RP: Now Caroline, like many MPs on your side, has said to me that they got Jeremy Corbyn wrong, they made a mistake about, you know, they spent months and months and months saying he was a loser and they now accept that that’s not the case. If there’s bridge-building between the sort of right of the Labour Party and the front bench, do you think Jeremy Corbyn will invite some of them back to have more prominent front bench positions?

JM: That’s for Jeremy…

RP: Well what do you think?

JM: The general view has always been an open door policy and we’ve wanted people to work with us all the way along. I’ll just quote Caroline again, it’s a good example, the work that she did on taxation was superb, amending legislation, drafting it up from the back benches, working with us; it’s that sort of work and cooperation that we want to continue.

RP: Would you like to see the likes of Caroline, Chuka Umunna, Yvette Copper on the front bench? Personally, would you like to see that?

JM: My view is that we want to draw upon all the talents. But our shadow cabinet at the moment was a winning team. It’s just won, effectively, votes that no one predicted that we would. So, I don’t want to break up that winning team.

RP: So that sounds to me that you will stick to the team that took you from 30% to 40%.

JM: That’s for Jeremy to decide on the shadow cabinet positions but it’s a winning team I think we should hold together. But, there are a number of vacancies that will be coming up almost certainly. In addition to that there’s other roles that people can play. We now want to ensure that we’re a cohesive party, a cohesive family because the country needs us.

RP: Can I just ask? On a particular individual, is Diane better? Is she back in her job?

JM: Not yet. She’s still out. She’s still taking a break.

RP: Do you have a sense of how long it will be before she’s back.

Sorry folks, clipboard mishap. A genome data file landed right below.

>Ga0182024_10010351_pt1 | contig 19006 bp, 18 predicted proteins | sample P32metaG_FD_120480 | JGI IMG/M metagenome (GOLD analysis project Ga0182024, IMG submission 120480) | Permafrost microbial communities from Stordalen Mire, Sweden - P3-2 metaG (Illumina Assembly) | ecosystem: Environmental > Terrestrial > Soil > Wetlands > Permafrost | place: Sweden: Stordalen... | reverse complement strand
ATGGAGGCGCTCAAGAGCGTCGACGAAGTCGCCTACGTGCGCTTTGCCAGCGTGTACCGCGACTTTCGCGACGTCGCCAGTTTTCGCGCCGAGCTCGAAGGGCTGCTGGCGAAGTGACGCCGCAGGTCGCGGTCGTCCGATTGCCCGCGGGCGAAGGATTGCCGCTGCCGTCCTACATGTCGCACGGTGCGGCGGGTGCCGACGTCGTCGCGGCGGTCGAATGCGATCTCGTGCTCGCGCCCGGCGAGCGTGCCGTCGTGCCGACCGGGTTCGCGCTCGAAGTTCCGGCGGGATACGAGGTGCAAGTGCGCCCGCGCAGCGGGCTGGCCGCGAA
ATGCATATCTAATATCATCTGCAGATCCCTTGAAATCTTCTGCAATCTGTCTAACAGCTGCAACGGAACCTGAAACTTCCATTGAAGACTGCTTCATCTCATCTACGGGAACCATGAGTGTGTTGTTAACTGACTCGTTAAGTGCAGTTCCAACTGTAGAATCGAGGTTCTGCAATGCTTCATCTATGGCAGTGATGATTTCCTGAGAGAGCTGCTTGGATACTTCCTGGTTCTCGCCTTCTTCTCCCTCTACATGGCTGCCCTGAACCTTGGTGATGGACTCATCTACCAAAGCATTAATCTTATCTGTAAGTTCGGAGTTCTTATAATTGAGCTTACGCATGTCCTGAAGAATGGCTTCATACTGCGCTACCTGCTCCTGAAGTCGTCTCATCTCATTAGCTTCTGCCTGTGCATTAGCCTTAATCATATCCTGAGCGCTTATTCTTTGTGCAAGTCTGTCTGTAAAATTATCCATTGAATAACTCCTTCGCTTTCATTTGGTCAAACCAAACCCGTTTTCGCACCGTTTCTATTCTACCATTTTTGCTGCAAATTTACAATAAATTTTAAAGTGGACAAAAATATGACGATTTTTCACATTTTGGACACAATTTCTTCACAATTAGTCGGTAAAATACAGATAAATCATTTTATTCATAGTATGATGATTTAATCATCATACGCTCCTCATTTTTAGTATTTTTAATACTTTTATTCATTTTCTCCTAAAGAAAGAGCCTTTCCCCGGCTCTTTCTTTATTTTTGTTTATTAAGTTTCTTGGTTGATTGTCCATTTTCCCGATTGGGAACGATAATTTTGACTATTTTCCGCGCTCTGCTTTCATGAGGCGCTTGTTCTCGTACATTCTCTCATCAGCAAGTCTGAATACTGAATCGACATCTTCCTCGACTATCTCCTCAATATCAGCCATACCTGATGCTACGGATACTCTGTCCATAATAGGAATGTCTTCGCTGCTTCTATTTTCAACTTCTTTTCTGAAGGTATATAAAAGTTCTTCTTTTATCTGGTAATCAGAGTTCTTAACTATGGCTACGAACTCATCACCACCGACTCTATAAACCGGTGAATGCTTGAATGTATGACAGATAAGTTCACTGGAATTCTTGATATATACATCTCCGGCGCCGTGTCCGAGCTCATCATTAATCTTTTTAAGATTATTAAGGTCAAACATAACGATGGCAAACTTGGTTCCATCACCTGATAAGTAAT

JM: No, I haven’t spoken to her in the last couple of days but it will be for her to decide. It’s a personal matter really.

RP: And what is your own best guess about when we’re going to see another general election? Would you relish another general election soon?

JM: Em, I remember an interview with Betty from Bristol, wasn’t it (?) who said ‘not another election’. I think people are a bit tired of elections but I think one’s almost inevitable now. Even the Conservative Party cannot hold together.

RP: Are you gearing up for a snap election?

JM: Oh we’ll continue…we geared up from last November. As soon as the prime minister said there wouldn’t be a snap election we thought there would be. And so we will continue on campaigning all throughout the country. Why? Because that’s the nature of the party we are now. We’re a social movement. But we’ll be campaigning on these individual issues as well that we’ll force votes in parliament on as well. So we can demonstrate popular support for those issues.

RP: Now, we’ve got the Brexit talks also scheduled to start Monday week. There are analyses of the current makeup of the Commons which would suggest that a majority of MPs would now be in favour of, in a personal sense, of Britain remaining in the European single market. Could Labour itself, given your manifesto, support continued membership of the single market.

JM: I can’t see it being on the table in the negotiation but…

RP: But if it got back on the table…

JM: I don’t think it’s feasible but we’ve been clear all the way along. Ours is a ‘jobs first Brexit’, everything we can do to protect our economy. That must mean tariff-free access to the single market, that’s going to be our…

RP: So you would, just to be clear on this because I think this is very important to people, you would support the prime minister, if Theresa May remains prime minister during these talks, you would support her in her determination to get us out of the European single market.

JM: Let’s be clear: we are respecting the decision of the referendum. We are democrats…

RP: Yes, but the decision was about leaving the EU, it wasn’t about leaving the single market.

JM: I think people will interpret membership of the single market as not respecting that referendum. However, what we’re saying very, very clearly; we had the contrast in this general election. Here we had the Conservative Party going for a ‘race to the bottom Brexit’ and undermining our economy. We always said it would be a ‘jobs first Brexit’…

RP: No, I understand that but it is clear… I think that you are absolutely saying that Labour remains wedded to the idea of leaving the single market.

JM: It’s access. Access to the single market on a tariff-free basis.